Every programming language has its own syntax. That’s why the amount of time and efforts to build the same feature for different platforms may vary.
The good news: We can’t say that modern programming languages are identical but they’re similar enough to let you copy some parts of the code and just correct them a bit.
Moreover, Kotlin and Swift have comparable syntax. This means that Kotlin developers have quite a good chances of understanding the Swift code (and contrariwise).
How to handle the difference in operating systems?
First of all, pay attention to versions of the operating systems. It’s not a secret that many mobile users don’t update their devices to the latest OS for some reasons. Whether you like it or not, but the only thing you can and should do with it: make sure both your apps work well on all operating systems that are actively used now.
If you need to port an Android app to iOS, the situation isn’t that scary at all! According to the recent statistics (as of December 2018), about 76% (remember this figure when we talk about Android) of users has switched to the latest version of the Apple devices’ operating system just in 3 months since it was released.
And only about 18% are still using iOS 11, the previous one. It means that you, actually, may pay attention only to 2 versions of Apple’s operating system (or even only one - iOS 12) and you will leave most users satisfied!
The situation is more difficult for ones who plan to convert an iOS app to Android. According to the statistics (as of Decemver 2018), there are at least 4 operating systems that are used by 10% (or more) of Android users. Take a look:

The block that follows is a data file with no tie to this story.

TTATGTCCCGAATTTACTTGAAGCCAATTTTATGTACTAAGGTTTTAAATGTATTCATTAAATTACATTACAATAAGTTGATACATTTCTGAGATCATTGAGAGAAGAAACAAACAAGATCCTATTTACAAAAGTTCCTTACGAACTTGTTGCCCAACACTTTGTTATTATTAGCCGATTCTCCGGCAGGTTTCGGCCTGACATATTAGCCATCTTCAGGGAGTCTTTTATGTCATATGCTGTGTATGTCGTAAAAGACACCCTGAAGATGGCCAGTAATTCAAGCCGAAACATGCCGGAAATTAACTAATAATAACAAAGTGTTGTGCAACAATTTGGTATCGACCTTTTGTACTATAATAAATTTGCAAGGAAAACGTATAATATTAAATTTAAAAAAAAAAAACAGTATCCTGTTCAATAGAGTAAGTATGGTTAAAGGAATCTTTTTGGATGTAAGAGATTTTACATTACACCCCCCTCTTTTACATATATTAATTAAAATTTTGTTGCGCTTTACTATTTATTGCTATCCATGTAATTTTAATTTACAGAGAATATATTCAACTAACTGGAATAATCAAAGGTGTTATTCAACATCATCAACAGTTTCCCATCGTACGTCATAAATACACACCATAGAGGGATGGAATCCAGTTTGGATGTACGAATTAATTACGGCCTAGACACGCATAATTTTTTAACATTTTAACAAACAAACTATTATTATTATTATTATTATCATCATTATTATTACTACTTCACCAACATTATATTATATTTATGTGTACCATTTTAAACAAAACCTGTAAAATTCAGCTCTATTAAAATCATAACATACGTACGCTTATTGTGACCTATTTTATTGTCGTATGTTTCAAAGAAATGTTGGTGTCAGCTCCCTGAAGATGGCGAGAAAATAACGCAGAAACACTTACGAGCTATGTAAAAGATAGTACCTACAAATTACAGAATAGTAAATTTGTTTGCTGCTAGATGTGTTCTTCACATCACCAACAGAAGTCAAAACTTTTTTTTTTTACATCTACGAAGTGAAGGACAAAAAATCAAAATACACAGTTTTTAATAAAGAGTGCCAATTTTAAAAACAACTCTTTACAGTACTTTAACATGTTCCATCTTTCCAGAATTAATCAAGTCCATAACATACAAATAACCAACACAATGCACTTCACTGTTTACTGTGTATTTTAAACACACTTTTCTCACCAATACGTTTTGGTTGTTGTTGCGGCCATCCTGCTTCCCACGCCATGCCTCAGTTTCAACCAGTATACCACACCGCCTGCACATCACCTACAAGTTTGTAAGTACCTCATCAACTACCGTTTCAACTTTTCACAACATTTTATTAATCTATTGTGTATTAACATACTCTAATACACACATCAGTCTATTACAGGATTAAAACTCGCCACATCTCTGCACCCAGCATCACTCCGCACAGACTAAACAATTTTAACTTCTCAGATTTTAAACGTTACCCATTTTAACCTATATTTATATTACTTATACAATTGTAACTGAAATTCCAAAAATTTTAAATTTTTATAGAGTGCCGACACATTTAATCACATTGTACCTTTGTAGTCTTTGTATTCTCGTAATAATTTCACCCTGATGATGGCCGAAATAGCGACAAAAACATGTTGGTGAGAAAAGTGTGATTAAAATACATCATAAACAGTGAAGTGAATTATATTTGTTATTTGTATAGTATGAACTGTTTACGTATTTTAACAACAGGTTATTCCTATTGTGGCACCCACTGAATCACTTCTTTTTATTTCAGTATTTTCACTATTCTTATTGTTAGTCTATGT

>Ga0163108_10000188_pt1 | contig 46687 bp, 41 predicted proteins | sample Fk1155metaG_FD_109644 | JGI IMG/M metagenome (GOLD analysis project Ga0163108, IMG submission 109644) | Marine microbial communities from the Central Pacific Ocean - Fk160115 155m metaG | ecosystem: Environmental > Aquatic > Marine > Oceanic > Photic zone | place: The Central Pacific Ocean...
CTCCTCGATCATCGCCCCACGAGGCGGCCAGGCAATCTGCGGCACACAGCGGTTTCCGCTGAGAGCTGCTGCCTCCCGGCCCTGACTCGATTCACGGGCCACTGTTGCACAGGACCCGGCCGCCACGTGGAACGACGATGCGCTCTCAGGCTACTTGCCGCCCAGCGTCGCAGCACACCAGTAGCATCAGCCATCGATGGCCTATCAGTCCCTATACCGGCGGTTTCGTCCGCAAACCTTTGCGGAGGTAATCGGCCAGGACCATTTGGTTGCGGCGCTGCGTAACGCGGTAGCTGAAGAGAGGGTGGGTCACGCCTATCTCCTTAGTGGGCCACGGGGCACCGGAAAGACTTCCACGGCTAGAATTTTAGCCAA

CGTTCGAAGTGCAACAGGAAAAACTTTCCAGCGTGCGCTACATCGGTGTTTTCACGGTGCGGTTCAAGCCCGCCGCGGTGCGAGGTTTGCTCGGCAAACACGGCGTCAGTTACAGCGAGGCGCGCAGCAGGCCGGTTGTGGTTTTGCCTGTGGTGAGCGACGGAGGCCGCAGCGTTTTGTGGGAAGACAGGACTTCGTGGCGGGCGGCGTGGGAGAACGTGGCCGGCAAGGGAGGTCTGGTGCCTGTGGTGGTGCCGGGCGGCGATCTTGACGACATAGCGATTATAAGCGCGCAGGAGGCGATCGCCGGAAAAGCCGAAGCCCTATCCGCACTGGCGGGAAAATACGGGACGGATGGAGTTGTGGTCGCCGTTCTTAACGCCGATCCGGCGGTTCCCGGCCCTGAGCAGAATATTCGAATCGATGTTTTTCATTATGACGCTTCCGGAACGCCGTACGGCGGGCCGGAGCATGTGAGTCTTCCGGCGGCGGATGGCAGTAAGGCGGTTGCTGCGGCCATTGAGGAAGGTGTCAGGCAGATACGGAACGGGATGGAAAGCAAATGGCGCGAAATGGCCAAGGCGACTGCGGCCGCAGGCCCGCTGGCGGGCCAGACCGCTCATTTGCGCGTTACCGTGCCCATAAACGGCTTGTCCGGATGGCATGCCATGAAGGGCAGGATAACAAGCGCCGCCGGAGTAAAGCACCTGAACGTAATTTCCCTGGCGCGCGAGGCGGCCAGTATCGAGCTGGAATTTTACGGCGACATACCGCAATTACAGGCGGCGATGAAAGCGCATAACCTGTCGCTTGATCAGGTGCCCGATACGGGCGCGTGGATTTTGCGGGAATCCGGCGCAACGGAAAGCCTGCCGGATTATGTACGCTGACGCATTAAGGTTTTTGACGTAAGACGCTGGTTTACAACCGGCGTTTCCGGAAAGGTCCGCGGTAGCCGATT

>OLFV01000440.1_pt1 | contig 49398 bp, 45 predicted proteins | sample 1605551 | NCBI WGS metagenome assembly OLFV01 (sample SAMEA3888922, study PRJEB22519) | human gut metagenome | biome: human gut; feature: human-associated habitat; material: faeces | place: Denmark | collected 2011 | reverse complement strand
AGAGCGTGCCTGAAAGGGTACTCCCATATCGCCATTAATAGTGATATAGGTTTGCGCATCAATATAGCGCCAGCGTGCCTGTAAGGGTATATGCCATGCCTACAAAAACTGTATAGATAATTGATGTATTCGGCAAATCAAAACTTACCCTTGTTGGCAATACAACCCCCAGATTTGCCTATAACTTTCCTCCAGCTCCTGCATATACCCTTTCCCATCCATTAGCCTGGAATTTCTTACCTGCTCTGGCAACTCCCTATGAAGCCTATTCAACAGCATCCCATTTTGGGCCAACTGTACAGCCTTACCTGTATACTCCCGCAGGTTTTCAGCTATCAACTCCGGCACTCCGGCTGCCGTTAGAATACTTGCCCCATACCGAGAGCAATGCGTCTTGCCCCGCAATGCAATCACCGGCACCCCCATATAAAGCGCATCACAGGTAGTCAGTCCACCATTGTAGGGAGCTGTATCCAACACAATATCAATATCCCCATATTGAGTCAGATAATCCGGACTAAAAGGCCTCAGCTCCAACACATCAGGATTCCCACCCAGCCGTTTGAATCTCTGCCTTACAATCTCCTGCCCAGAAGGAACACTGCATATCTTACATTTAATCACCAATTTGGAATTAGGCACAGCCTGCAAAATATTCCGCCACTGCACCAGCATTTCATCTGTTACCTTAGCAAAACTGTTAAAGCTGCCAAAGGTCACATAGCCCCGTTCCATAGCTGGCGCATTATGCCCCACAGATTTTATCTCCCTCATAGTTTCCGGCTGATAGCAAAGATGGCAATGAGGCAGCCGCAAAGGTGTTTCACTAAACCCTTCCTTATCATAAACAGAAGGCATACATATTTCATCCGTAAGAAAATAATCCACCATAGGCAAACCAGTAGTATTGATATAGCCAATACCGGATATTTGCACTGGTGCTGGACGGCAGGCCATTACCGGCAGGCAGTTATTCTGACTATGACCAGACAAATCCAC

The good news: that will require a bit more time and efforts for you but don’t be afraid - professional developers won’t have any troubles adjusting your app to every operating system you need.
The more OS versions you will cover, the wider audience will be able to use your application.
Moreover, you don’t need to cover all the existing operating systems: for iOS, it would be enough to cover the last 2 or 3 versions, and for Android developers recommend to start with v. 5.0 (Lollipop).
What about different screen sizes and resolutions?
When building a second application, your developers should take into account the difference between screen sizes and resolutions of iOS and Android devices. The situation here is often almost the same as with OS.
Apple has quite a limited number of devices running on iOS so it’s a piece of cake for many developers:
On the other hand, more cluttered Android is used on many different devices (from Samsung and Xiaomi to Huawei and HTC) with a bigger number of possible screen resolutions:
The good news: Because of the Android’s screen density system you have no need to adjust an app to each of 20 or even more possible variations of screen sizes and resolutions. It’s enough to take care of 5-7 main resolutions and the mentioned system will automatically adapt your app to similar screens.
Yet, operating systems and screen resolutions are not all the differences that you should consider while porting Android to iOS. Let’s talk about such an important part of any application as its design.
Android design vs iOS design: top 6 differences
Google’s and Apple’s interfaces are totally different so you can’t just reuse the interface of your first app and port it to another platform. The main conceptual difference lays in companies’ approaches: Apple uses HIG (Human Interface Guidelines) while Google prefers material design. What does it mean to your apps? Let’s take a look at a few examples:
- One of the biggest differences lays in the object placement. The material design implies a hierarchical arrangement of objects while Apple tries to make objects look flush.
- Android’s lists usually have custom icons and don’t have arrows on the right side.